Jun 13, 2013

A Providential Hockey Puck

This past week I was about to leave my house to visit a friend of mine who has been in the hospital for about the past two months, and I had a thought to bring a hockey puck with me to give to my friend Stan. I ignored the thought not because I didn’t have a puck, but because it seemed kind of ‘dumb”.

I should probably tell you that I have at least twelve hundred pucks in one of our guest rooms affectionately named “the Hockey Lodge” (my granddaughter calls it “her bedroom” when she comes over), so taking one with me wouldn’t have been a problem.

As I drove to the hospital, once again the thought came to me that I should have taken a puck with me to give to Stan. I, once again, ignored the thought and continued on my journey.

I turned off the freeway to the freeway on which the hospital is located and had to stop because I noticed two things. First reason that I stopped was because the lights that controlled the traffic on the two freeways had turned red.
The second reason was because at the intersection I saw a hockey puck just in front on me on the freeway. A hockey puck; I’m telling you the truth, it was a hockey puck!

ALL year long I keep my eyes out for pucks, and anticipating finding them ALL year long, and seem to find them when no one else can. And, those who really know me also keep their eyes out for pucks to give me. Hint, hint, hint…

In fact, just last week at a graduation party someone came up to me and handed me three pucks from an anonymous donor. I added them to the one puck that Cathy brought home for me a few days before.

I stopped my truck and got out and picked up the puck and then got back in just before the lights turned green. I now had a puck to take to Stan!

I should probably add a legal disclaimer: "Professional puck collector on closed course. Do not attempt."

 In other words;
“Folks don’t do this because you are not supposed to do this. I am a professional hockey puck collector and have been trained how to stop at a traffic light, run out, pick up a puck, and get back into my truck before the lights change. It’s a gift; I can’t teach it to you”. Or, it is because I’ve smacked my head one too many times!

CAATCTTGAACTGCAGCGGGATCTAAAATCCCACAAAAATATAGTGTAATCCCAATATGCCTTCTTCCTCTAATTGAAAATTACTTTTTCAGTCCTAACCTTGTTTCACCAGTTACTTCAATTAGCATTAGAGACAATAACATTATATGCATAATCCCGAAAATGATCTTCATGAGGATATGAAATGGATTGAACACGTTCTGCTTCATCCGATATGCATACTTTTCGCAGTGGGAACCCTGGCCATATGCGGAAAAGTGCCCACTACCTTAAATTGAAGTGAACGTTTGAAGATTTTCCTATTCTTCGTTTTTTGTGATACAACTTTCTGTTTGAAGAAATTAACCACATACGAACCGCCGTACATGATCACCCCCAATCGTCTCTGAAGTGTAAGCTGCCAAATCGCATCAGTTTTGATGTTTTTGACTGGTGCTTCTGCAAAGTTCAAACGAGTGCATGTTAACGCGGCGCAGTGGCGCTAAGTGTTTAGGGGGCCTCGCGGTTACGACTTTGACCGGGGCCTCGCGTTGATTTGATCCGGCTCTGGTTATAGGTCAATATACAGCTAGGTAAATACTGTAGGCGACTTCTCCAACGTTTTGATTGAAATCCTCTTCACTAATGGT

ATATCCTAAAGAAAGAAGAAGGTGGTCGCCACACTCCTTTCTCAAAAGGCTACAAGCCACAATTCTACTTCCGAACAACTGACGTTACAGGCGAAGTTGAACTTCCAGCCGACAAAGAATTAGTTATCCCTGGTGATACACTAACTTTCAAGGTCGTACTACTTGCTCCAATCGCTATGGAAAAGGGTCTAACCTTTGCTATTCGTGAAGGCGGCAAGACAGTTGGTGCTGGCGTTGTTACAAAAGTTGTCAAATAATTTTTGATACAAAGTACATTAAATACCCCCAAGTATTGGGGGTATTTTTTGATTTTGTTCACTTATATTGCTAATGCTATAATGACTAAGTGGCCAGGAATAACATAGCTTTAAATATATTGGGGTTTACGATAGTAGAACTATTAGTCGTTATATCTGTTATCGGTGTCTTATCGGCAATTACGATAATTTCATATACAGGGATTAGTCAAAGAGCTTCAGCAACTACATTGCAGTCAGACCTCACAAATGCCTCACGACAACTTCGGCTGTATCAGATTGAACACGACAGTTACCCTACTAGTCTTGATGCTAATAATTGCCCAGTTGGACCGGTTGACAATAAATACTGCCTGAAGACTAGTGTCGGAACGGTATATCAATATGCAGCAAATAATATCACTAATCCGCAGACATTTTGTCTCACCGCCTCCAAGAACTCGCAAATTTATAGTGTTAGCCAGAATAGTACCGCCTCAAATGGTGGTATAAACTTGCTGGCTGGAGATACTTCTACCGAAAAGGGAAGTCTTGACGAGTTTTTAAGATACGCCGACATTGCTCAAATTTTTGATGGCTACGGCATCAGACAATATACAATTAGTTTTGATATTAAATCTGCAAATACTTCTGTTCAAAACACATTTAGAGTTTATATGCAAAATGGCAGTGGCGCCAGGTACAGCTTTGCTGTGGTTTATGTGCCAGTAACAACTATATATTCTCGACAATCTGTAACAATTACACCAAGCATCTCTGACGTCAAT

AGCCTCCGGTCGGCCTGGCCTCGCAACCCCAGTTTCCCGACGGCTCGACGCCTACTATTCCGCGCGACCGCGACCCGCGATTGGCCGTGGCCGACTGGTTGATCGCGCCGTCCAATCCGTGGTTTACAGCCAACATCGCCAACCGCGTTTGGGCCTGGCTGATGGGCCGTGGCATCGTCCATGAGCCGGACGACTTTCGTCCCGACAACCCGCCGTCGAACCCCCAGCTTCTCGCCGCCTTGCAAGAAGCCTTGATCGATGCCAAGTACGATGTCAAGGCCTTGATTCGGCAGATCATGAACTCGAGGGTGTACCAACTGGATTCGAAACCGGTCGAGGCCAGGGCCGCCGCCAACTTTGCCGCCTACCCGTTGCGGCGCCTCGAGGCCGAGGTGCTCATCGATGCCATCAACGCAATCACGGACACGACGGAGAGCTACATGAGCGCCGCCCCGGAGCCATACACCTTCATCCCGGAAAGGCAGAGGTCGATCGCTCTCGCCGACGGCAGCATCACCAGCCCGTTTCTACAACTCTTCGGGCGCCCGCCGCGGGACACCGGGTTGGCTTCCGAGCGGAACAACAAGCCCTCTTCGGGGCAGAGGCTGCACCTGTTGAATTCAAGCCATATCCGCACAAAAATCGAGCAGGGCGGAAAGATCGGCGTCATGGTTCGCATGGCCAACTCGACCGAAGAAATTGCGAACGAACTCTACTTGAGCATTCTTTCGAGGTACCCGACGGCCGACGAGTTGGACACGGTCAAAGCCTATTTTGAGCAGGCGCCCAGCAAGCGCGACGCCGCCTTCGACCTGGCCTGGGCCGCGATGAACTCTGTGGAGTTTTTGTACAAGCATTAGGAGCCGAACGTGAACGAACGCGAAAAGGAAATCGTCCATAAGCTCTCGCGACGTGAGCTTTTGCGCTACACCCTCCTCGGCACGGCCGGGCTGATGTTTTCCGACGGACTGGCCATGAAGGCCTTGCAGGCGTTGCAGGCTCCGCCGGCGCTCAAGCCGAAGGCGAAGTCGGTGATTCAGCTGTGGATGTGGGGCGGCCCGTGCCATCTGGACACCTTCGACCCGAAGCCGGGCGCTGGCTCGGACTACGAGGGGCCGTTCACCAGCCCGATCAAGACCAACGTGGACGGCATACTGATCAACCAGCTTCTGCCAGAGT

I arrived at the hospital carrying my puck and shared my story with Stan as we dialoged about the three stories in Luke 15 that Jesus told to let us know that there is a Father who is searching for each of us. We were both overwhelmed at His providence to the two of us.

As I was leaving, Stan asked me to hand him his Bible. He said that he wanted to take some time and re-read the three stories in Luke 15 of the “Lost sheep”, the “Lost Coin”, and the “Lost (prodigal) Son”. I gave him the Bible and then handed him the puck as a reminder of how much more we are worth searching for than any puck. He said that it was be a good reminder of the lost coin. I said goodbye and headed home.

I’ll admit that although I have seen a multitude of times the Heavenly Father provide for me in a similar way to this experience, I still don’t fully grasp it. But that’s OK for now; I am confident that He will continue to help me to understand.

For now, I rest in the fact that today, He DID provide for two people in a concrete way; even if it doesn’t fully make sense.

Jesus said that “your Father knows the things you have need of before you ask Him.” (Matthew 6:7 NKJV) and so I’ll keep asking, seeking, and finding His provision.


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